|Brown, Anne - Purdue University|
Submitted to: Biomed Central (BMC) Plant Biology
Publication Type: Peer Reviewed Journal
Publication Acceptance Date: 6/15/2015
Publication Date: 7/3/2015
Citation: Brown, A.V., Hudson, K.A. 2015. Developmental profiling of gene expression in soybean trifoliate leaves and cotyledons. Biomed Central (BMC) Plant Biology. 15:169.
Interpretive Summary: After seed germination, a soybean seedling uses nutrients (proteins, fats, and minerals) stored in the seedling leaves (called cotyledons) to establish the plant body until the young plant is able to acquire sufficient energy from photosynthesis and establish a root system to take up minerals. As the cotyledons develop, these nutrients are broken down and transported to other plant organs, and when fully exhausted the cotyledons undergo cell death, turning yellow and falling off the plant. To better understand this process and how it is controlled in soybean, this experiment examined the genes expressed in the soybean cotyledons during multiple stages of development. We identified 61,000 genes that are expressed in developing cotyledons or leaves, and identified a set of 6000 genes that increase in expression as these organs age, including over 1000 regulatory genes. The results of this work establish a catalog of genes and promoters that are expressed at different times during cotyledon or leaf development. These genes can either be targeted by biotechnological approaches or used in genetic selection to create the best genetic combinations to maintain leaf or cotyledon function and maximize plant productivity.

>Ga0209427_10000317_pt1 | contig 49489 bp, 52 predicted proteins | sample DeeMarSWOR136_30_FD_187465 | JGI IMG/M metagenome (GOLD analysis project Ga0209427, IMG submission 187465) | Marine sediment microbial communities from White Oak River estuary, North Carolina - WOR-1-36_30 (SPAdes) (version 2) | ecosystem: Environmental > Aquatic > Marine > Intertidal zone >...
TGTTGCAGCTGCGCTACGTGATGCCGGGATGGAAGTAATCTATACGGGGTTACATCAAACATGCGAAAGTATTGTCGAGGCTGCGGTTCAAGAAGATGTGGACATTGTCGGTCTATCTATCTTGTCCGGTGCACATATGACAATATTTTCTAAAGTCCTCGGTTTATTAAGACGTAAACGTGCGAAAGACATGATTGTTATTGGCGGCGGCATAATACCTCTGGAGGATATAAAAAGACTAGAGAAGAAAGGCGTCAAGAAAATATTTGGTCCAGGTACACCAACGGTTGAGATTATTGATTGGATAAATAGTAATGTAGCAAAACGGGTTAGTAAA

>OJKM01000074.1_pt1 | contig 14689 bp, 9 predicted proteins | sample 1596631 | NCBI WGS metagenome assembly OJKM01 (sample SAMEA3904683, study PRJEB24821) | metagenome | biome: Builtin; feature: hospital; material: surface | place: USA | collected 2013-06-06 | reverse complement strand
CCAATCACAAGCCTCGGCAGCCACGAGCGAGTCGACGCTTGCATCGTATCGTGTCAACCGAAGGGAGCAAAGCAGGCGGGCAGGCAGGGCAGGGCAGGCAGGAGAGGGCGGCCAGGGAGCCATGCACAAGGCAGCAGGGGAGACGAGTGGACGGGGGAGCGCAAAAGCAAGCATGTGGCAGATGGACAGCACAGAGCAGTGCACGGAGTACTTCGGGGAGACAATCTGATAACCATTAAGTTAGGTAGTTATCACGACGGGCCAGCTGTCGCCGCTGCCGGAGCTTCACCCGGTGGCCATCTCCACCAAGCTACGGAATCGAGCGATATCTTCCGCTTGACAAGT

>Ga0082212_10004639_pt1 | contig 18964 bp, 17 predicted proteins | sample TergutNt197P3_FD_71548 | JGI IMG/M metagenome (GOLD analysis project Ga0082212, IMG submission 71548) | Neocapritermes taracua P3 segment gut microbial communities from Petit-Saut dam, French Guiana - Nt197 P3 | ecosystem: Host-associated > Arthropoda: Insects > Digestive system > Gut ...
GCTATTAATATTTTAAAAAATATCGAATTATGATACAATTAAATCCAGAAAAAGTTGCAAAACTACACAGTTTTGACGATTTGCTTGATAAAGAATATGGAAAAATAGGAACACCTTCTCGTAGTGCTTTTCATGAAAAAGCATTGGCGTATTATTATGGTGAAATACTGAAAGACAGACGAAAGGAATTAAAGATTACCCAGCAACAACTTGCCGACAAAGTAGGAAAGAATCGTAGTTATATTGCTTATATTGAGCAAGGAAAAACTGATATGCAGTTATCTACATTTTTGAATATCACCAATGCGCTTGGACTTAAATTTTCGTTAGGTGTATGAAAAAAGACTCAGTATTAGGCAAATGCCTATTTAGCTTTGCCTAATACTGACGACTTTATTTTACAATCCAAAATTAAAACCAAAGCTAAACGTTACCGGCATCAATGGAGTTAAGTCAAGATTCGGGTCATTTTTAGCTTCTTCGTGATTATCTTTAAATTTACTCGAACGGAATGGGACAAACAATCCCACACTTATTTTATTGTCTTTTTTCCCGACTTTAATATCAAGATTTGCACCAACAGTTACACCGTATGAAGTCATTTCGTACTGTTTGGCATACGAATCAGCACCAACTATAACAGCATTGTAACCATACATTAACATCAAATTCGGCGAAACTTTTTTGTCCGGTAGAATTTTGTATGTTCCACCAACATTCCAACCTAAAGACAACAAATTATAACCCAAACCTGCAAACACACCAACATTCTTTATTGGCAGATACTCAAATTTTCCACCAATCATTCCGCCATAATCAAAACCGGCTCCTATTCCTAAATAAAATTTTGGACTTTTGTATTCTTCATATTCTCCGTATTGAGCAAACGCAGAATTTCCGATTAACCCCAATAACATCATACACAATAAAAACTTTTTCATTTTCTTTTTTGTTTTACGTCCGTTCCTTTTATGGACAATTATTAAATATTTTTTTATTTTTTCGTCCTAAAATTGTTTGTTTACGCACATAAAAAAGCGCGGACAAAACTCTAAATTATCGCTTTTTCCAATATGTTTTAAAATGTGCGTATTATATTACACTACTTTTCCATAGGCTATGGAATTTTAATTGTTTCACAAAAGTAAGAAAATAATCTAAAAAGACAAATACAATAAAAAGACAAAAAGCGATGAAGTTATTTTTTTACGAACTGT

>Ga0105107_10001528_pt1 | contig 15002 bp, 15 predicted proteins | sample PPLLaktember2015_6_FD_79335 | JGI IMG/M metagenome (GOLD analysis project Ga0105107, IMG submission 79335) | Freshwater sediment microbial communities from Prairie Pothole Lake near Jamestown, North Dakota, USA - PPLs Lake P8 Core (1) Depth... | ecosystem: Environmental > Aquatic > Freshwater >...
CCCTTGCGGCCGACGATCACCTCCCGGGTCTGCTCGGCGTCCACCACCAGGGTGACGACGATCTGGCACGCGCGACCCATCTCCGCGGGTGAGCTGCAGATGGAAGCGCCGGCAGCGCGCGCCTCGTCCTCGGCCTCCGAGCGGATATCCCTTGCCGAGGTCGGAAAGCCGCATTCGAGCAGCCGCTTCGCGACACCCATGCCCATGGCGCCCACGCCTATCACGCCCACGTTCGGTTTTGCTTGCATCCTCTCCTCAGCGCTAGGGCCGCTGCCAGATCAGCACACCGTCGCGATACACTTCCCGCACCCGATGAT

Technical Abstract: Immediately following germination, the developing soybean seedling relies on the nutrient reserves stored in the cotyledons to sustain heterotrophic growth. During the seed filling period on a mature plant, developing seeds rely on the transport of nutrients from the trifoliate leaves. In soybean, both cotyledons and leaves develop the capacity for photosynthesis, and subsequently senesce and abscise once their function has ended. Before this happens, the nutrients they contain are mobilized and transported to other parts of the plant. These processes are carefully orchestrated by genetic regulation throughout the development of the leaf or cotyledon. To identify genes involved in the processes of leaf or cotyledon development and senescence in soybean, we used RNA-seq to profile multiple stages of cotyledon and leaf tissues. Differentially expressed genes between stages of leaf or cotyledon development were determined, major patterns of gene expression were defined, and shared genes were identified. Over 38,000 transcripts were found to be expressed during the course of leaf and cotyledon development. Of those transcripts, 5,000 were expressed in a tissue specific pattern. Of the genes that were differentially expressed between both later stage tissues, 90% had the same directionally of change, suggesting that the mechanisms of senescence are conserved between tissues. Analysis of the enrichment of functions within genes sharing common expression profiles highlights the main biological processes occurring within these defined temporal windows of leaf and cotyledon development. Finally, over 1,000 regulatory genes were identified with predicted regulatory functions that may have a role in control of leaf or cotyledon senescence. The process of leaf and cotyledon development can be divided into distinct stages characterized by the expression of specific gene sets. The importance of the WRKY and GRAS family transcription factors as major regulators of plant senescence is confirmed for both soybean leaf and cotyledon tissues. These results help validate functional annotation for soybean genes and promoters.